It is disingenuous for you to suggest that the military or any other organization has all the answers for every situation. My son lost a leg in Iraq because of a military snafu as he lay on a secure extraction point with a TOURNIQUET on his leg for eight hours.

I find it almost hilarious that you left the county for the feds and are throwing rocks at the Feds, DP stayed with the feds and bashes them because he could have gone to the county. You two need to get together.

Dose of Reality

Everyone, please let's keep this about the what (the issues) not the who (the personalities). It's easy to talk past each other without any body language, tone of voice, or facial expression to aid in communication. Sorry about your son's leg, man. Ab.

3/19 re: Piute Forestry article


Great historical find! This is exactly what I was referring to in a previous post with the Light Burning Controversy. For nearly 40 years various land owners in California wanted to continue "light burning," which was also known as Piute Forestry (referencing the use of fire by Native peoples who were there), and resisted the fire suppression policies being pushed by the USFS. As you can see from this article the timber industry was the only concern and fire ecology (science) was completely ignored and discredited during this time; I have read numerous documents from the early 20th Century with this same sentiment. People very much resisted total fire suppression at the time, but the Dragon Devastation was continually perpetuated over time through publications such as this... until people believed it.


3/19 Region 5 Home to Work Policy?

Question of the day: Why are fires responded to differently on the east side of the I-5 freeway than they are on the west side? Their both in Los Angeles County, both responded to by multiple fire agencies, both have the same fuel type and both sides provide an equal threat to lives and property.... But, one is administered by the Angels NF and the other by the Los Padres NF.

That question has been lingering in the minds of many south zone fire employees for a long time. And with the onset of the night flying helicopter provided by the Angeles NF, and the training we all received in our annual fire refreshers on how to use this tool, and south zones 24 hr response to wildfires, there is still one very critical inconstancy that continues to be practiced.


It was made very clear by Supervisor Antonovich's office that this new night flying helicopter would be available to all four southern California forests; Angeles, Cleveland, Los Padres and the San Bernardino. Don't get me wrong, the fire community is welcoming this new tool with open arms. But what happens when the new copter beats the Incident Commander to the fire? What happens when the Duty Officer/Incident Commander has to pass the incident so they can get to their office and pick up a Chief's vehicle? What happens when the next elected official asks why we had a delayed response to that big fire?

This is a question that should/needs to be answered. Every single Forest Fire Chief, Deputy Chief, Division Chief and Battalion Chief on the Angeles, Cleveland and San Bernardino take their vehicles home 365 days/year. Not for a free ride to work, but to be prepared to respond to emergencies. The Los Padres NF Fire Chiefs are not permitted this same level of response capability. And for a good reason, there is no policy! The policy needs to be consistent -- either we all do it, or none. What if we all made up our own red card qualifications, or made up our own rules about what PPE to wear on the fireline or decided we didn't like the WCT? When are we as an agency going to learn that there has to be constant policy for these types functions.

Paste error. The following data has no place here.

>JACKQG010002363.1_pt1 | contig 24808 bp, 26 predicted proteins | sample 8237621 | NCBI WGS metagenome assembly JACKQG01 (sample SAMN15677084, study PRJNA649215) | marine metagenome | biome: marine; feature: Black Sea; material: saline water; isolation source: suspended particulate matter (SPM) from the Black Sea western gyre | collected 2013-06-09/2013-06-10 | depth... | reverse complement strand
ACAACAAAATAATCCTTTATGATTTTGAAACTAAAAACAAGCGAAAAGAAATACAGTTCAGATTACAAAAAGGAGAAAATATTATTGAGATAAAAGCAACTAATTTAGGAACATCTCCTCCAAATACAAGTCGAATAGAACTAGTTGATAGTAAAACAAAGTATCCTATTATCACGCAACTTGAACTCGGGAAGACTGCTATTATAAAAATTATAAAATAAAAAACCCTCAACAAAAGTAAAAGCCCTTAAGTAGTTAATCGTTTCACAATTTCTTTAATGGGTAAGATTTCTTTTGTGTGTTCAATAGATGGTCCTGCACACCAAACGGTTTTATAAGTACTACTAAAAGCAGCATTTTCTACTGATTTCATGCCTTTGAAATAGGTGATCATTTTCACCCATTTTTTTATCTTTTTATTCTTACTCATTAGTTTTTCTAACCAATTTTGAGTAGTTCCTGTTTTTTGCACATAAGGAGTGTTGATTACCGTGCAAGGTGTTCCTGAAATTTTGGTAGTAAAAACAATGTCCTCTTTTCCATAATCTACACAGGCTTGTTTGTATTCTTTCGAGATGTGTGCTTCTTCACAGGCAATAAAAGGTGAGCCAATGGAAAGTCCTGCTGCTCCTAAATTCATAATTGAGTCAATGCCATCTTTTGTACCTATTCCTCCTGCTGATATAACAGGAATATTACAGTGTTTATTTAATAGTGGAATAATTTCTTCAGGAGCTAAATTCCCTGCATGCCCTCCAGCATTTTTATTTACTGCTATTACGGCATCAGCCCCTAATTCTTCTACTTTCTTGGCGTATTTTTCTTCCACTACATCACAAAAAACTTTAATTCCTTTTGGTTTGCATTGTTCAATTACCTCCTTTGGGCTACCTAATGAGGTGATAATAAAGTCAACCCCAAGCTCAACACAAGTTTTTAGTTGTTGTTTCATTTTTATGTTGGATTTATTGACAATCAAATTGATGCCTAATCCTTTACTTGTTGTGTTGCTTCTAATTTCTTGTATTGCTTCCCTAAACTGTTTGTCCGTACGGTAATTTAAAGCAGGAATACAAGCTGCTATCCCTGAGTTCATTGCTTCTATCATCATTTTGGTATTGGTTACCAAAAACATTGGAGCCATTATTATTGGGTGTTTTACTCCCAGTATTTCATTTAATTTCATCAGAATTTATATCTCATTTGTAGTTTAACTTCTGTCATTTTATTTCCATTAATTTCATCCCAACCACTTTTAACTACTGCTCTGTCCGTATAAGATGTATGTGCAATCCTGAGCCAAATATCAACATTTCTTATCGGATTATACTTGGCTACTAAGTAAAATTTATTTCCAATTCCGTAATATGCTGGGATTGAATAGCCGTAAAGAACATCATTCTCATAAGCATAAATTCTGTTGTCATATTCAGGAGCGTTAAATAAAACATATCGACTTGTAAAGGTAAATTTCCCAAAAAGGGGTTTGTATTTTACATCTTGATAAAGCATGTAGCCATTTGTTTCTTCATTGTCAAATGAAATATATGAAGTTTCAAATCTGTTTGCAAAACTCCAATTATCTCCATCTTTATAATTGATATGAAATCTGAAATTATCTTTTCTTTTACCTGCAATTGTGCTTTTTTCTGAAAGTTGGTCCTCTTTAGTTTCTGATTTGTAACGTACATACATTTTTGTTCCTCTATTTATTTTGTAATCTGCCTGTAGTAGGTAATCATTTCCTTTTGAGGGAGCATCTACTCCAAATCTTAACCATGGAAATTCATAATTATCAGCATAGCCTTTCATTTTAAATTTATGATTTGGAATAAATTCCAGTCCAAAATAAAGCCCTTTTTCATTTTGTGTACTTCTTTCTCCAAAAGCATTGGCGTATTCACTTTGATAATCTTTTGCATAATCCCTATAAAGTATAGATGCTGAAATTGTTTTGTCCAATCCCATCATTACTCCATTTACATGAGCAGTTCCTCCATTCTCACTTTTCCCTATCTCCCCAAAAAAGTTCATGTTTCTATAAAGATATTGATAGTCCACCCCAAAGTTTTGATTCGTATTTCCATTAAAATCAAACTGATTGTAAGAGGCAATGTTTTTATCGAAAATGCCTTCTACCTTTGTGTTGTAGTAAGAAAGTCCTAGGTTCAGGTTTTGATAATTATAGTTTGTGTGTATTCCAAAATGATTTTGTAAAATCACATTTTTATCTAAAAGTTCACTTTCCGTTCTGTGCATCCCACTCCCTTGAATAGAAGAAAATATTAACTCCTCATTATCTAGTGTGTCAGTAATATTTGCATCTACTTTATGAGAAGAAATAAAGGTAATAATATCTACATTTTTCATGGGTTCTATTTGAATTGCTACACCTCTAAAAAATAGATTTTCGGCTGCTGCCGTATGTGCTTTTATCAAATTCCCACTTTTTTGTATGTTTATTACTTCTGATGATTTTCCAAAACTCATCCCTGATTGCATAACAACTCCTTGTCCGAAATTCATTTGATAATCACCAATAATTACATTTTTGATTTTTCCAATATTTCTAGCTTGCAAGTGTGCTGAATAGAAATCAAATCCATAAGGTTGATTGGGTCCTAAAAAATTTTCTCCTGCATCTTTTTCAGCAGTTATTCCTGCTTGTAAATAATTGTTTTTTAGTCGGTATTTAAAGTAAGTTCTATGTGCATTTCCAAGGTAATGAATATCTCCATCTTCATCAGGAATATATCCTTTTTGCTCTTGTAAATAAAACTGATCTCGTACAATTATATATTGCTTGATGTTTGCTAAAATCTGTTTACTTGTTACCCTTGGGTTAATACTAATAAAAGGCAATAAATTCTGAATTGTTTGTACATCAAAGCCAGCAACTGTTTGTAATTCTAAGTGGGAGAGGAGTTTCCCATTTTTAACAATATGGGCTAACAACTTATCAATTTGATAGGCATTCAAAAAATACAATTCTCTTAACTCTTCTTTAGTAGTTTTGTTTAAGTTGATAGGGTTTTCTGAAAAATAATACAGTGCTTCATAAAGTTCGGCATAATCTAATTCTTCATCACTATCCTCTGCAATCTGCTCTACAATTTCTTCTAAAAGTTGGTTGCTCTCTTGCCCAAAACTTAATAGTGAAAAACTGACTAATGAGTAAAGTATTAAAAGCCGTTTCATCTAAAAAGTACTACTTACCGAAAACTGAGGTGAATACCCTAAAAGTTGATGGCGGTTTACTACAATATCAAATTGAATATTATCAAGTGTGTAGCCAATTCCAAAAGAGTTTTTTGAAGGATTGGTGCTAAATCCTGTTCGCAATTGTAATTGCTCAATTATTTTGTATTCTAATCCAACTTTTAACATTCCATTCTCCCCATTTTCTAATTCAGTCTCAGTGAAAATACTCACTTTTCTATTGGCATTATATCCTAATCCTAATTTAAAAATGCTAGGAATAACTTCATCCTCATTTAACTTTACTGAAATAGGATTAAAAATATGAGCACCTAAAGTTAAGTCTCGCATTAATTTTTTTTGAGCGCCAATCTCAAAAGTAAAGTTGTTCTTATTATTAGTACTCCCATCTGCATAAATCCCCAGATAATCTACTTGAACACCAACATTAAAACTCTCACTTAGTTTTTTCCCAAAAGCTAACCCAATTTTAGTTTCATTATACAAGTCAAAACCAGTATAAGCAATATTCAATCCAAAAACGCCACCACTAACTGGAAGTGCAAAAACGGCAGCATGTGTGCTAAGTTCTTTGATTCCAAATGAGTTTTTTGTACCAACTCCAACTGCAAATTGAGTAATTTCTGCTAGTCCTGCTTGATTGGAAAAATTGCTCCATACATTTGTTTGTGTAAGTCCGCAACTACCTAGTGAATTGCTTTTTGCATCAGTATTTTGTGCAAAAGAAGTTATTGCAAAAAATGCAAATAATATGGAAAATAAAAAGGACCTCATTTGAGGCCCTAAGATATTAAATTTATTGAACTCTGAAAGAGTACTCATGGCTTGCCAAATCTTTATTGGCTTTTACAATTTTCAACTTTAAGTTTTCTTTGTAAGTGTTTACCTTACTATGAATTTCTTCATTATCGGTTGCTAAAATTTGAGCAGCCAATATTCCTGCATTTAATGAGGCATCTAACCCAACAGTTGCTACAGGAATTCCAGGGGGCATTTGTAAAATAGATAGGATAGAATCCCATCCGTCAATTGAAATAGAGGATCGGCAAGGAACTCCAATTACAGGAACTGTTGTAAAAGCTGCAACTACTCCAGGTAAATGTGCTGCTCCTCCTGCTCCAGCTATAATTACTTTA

Come on people... the Forest Service night flying policy has been reversed. Now let's set our people up to succeed!


3/19 Fire Hire

Latest News, Video interviews !!!!!! Are you kidding me? Also just heard that we are only hiring GS-5 for the apprentices after the vets. What is wrong with are R.O.? Wait, don't answer that.


3/19 Fire Hire

Dear Ab,

I read Barry's post on R5's Fire Hire Delay in hiring. I have been in search of information regarding (apparently and to the best of my knowledge) similar glitches in the R4 Fire Hire that has already taken place. Unfortunately, R4 Fire Hire DID NOT slow the hiring process and as a result myself and others were NOT considered for jobs that ASC-HRM is saying we should have been.

I am failing in getting any help from my overhead or the officials who conducted Fire Hire to even tell me exactly why I was not considered. They claim it to be an "HRM issue." But, as stated above HRM says I and others with the same problem, "made the referral list."

This does not seem to be the case in R5 where the Union was able to advocate for the failing process and act for its delay to correct the issue.

I am looking for information, help, advocacy so that in the future these problems will not be overlooked but taken much more seriously and rectified before REAL PEOPLE's careers get delayed/derailed by a broken system.

Thanks for considering and posting this. I am weary of putting my contact info on this site in fear of negative backlash. Perhaps someone, if interested, can respond with contact info so I can call/email them.

Thank You

You and others in R3 and R4 should have recourse for a problem with referral lists within a new hiring system. Both made offers had the same problem from what I'm hearing. Ab.

3/19 Spinal Injury Devices and the latest science

Hey all,